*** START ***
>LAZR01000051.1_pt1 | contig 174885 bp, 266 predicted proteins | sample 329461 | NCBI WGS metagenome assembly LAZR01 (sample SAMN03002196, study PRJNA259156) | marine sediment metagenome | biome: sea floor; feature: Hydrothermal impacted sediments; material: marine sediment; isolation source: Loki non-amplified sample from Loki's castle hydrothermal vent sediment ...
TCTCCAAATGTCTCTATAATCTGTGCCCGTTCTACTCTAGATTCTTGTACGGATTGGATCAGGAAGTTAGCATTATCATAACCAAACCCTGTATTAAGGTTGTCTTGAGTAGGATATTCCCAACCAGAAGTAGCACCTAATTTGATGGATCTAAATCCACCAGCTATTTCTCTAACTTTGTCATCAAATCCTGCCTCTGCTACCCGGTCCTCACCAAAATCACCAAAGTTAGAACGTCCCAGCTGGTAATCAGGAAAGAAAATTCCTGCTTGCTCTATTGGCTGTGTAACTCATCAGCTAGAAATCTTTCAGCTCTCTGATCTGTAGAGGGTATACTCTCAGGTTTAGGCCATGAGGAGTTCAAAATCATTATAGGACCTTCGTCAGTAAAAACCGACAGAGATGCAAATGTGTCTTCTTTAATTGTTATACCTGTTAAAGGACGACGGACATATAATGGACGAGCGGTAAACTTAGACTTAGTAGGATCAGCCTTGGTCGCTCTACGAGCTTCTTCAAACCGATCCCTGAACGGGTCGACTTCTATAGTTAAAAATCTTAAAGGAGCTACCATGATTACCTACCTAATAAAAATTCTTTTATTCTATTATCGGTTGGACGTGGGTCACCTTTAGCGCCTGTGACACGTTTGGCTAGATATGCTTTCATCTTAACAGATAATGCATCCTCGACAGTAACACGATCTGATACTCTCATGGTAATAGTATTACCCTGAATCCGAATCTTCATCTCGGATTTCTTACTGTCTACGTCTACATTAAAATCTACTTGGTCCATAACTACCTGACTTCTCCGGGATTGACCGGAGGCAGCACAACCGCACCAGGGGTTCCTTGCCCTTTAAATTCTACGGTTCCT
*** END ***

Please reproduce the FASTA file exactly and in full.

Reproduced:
>LAZR01000051.1_pt1 | contig 174885 bp, 266 predicted proteins | sample 329461 | NCBI WGS metagenome assembly LAZR01 (sample SAMN03002196, study PRJNA259156) | marine sediment metagenome | biome: sea floor; feature: Hydrothermal impacted sediments; material: marine sediment; isolation source: Loki non-amplified sample from Loki's castle hydrothermal vent sediment ...
TCTCCAAATGTCTCTATAATCTGTGCCCGTTCTACTCTAGATTCTTGTACGGATTGGATCAGGAAGTTAGCATTATCATAACCAAACCCTGTATTAAGGTTGTCTTGAGTAGGATATTCCCAACCAGAAGTAGCACCTAATTTGATGGATCTAAATCCACCAGCTATTTCTCTAACTTTGTCATCAAATCCTGCCTCTGCTACCCGGTCCTCACCAAAATCACCAAAGTTAGAACGTCCCAGCTGGTAATCAGGAAAGAAAATTCCTGCTTGCTCTATTGGCTGTGTAACTCATCAGCTAGAAATCTTTCAGCTCTCTGATCTGTAGAGGGTATACTCTCAGGTTTAGGCCATGAGGAGTTCAAAATCATTATAGGACCTTCGTCAGTAAAAACCGACAGAGATGCAAATGTGTCTTCTTTAATTGTTATACCTGTTAAAGGACGACGGACATATAATGGACGAGCGGTAAACTTAGACTTAGTAGGATCAGCCTTGGTCGCTCTACGAGCTTCTTCAAACCGATCCCTGAACGGGTCGACTTCTATAGTTAAAAATCTTAAAGGAGCTACCATGATTACCTACCTAATAAAAATTCTTTTATTCTATTATCGGTTGGACGTGGGTCACCTTTAGCGCCTGTGACACGTTTGGCTAGATATGCTTTCATCTTAACAGATAATGCATCCTCGACAGTAACACGATCTGATACTCTCATGGTAATAGTATTACCCTGAATCCGAATCTTCATCTCGGATTTCTTACTGTCTACGTCTACATTAAAATCTACTTGGTCCATAACTACCTGACTTCTCCGGGATTGACCGGAGGCAGCACAACCGCACCAGGGGTTCCTTGCCCTTTAAATTCTACGGTTCCT